According to an article in Fast Company by Steven Rosenbaum; “Curators come with an editorial objective, a point of view, and their own editorial voice. Sometimes curators are both writers and gatherers. Other times, curators will use their contextual point of view and perspective to organize material in a way that collectively creates a larger story.”
Curating our surroundings
Last weekend, I cleaned my art room. For months it’s been overwhelming me to even look at it. I would find myself wanting to grab something from it, and then not, because it was too hard to get to. I’d start to walk in, and then turn around and walk away.
The disorganization, the clutter, and all the leftover supplies of past projects were keeping me from being creative.
So I went to work redefining the space to fit who I am now, and who I want to be. The filter for what stays or goes is based on that vision. It’s a work in progress, but the idea is to create a curated space that encourages and inspires my creative vision going forward.
To calm and quiet our souls
That’s a physical example of curating a space, but I would argue that we need to curate our daily life as well. Recently, I heard a sermon that referenced Psalms 131:2. In the passage, David says he has learned to calm and quiet his soul. Like a weaned child is simply content in its mother’s arms. The minister was starting by limiting his own exposure to his phone.
My bottom line is that I know receiving news notifications from CNBC while I’m creating just divides my concentration. And knowing which celebrity shops at Walmart does nothing for my artistic vision.
How we can choose to be the curator of our life.
So how do we create our own lives? Like the dictionary definition above, we can use our own knowledge and discretion to select or present to our minds those things on the internet that we will use and enjoy.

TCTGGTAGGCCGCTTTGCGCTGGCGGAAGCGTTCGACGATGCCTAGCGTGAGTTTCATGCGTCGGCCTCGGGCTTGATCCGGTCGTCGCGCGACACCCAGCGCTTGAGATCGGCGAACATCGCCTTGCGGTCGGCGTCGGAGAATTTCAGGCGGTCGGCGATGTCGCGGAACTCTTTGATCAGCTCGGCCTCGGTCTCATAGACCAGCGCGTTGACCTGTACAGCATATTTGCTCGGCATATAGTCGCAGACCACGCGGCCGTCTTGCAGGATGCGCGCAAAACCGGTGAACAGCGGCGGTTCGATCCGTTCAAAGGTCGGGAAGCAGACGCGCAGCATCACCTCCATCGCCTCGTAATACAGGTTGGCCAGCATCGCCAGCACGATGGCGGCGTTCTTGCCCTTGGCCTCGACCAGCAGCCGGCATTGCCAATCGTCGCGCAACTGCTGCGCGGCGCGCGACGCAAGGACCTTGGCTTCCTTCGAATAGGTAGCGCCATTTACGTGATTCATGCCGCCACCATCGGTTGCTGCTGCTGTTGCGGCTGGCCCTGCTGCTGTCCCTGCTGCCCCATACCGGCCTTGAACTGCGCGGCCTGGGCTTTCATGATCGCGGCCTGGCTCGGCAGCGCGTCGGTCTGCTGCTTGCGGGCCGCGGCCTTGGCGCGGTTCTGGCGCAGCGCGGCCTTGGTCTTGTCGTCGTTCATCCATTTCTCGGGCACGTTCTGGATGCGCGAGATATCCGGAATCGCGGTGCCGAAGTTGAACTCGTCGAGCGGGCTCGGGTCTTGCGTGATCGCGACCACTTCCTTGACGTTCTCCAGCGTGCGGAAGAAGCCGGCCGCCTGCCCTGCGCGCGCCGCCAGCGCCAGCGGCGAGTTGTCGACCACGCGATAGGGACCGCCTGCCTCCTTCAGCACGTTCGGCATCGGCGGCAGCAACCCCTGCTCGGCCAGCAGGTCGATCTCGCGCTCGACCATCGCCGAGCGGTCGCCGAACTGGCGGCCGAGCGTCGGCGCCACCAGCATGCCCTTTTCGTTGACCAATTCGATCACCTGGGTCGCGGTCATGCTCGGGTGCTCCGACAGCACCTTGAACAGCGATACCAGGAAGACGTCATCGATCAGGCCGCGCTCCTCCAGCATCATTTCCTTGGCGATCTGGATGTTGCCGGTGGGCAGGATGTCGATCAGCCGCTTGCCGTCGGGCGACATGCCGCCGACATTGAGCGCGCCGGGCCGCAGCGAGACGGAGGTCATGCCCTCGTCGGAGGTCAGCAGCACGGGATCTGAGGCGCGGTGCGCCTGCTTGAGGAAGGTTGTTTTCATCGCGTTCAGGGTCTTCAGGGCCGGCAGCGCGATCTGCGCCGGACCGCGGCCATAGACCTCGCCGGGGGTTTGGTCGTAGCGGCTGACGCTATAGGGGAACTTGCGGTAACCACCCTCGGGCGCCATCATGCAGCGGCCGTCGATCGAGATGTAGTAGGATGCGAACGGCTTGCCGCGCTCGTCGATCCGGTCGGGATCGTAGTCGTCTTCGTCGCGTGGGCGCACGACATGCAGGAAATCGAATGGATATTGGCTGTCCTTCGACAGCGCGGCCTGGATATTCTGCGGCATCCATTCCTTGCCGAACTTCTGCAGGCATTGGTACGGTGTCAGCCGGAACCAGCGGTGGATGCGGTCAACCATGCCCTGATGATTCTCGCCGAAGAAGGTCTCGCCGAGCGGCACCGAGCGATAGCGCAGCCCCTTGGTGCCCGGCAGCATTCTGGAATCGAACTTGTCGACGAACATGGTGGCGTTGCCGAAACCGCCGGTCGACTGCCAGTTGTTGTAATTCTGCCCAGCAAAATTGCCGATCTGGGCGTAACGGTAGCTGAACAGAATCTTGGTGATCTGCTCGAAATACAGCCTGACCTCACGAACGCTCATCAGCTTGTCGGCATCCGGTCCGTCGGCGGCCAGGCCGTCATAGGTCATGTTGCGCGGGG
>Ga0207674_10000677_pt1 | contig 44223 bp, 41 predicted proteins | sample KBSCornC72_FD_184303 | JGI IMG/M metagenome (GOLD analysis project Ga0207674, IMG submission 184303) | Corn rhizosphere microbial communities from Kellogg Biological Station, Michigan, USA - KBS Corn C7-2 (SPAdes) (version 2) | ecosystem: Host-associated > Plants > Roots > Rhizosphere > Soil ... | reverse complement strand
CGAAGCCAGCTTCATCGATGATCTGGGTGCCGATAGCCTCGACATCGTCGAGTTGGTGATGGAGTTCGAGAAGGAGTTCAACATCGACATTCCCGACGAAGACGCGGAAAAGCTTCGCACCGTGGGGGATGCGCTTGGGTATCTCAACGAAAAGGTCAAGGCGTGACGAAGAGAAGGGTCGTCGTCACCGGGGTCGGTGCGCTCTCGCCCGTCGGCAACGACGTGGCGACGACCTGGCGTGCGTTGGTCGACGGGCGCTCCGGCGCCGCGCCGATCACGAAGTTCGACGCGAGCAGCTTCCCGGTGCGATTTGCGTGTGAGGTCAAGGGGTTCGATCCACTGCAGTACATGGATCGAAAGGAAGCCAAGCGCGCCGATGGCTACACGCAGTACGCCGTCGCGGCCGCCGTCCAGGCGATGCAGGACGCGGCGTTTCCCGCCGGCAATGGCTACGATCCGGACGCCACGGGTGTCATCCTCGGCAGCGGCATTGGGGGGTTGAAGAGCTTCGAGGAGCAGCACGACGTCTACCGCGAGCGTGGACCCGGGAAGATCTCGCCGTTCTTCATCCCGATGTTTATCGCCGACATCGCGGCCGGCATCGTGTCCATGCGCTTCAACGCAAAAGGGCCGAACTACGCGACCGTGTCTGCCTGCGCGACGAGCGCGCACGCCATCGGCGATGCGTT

We can also curate our free time. Spending an hour at a museum or a park may do more for your creative growth than those same hours spent binging on the news or that only-kind-of-good series on Netflix.
The really good series, however, is something we can purposefully choose to watch and enjoy. If it’s something that meets your criteria of what you will use or truly enjoy, then it’s worth considering.
Like most posts, this one is written to me as much as to you. So this week, maybe we can both start by being mindful of what we select and choose to let into our lives.
Love me a freebie or two!
As inspiration, I created a PDF/SVG for the verse from Psalms. It’s available free as a download in my Creative Resource Library. I’d love to have you grab it and put it someplace you can see it as an encouragement.
For more inspiration…
And if you are interested in watching the sermon that I mention above, here is the link to the first in the Morning, Noon, and Night series by Levi Lusko. I’ve also written a post on How to Practice Creative Self-Care that touches on ways to nurture your creative side.
Love it? Please share it!
If you found this article helpful, I’d love to have you share it! I’d also love to hear what you think about this topic. Have you ever actively thought about the difference between being an editor or curator in your own life? If you have any tips or tricks about this, I’d love to have you share it in a comment below!
Thanks for reading,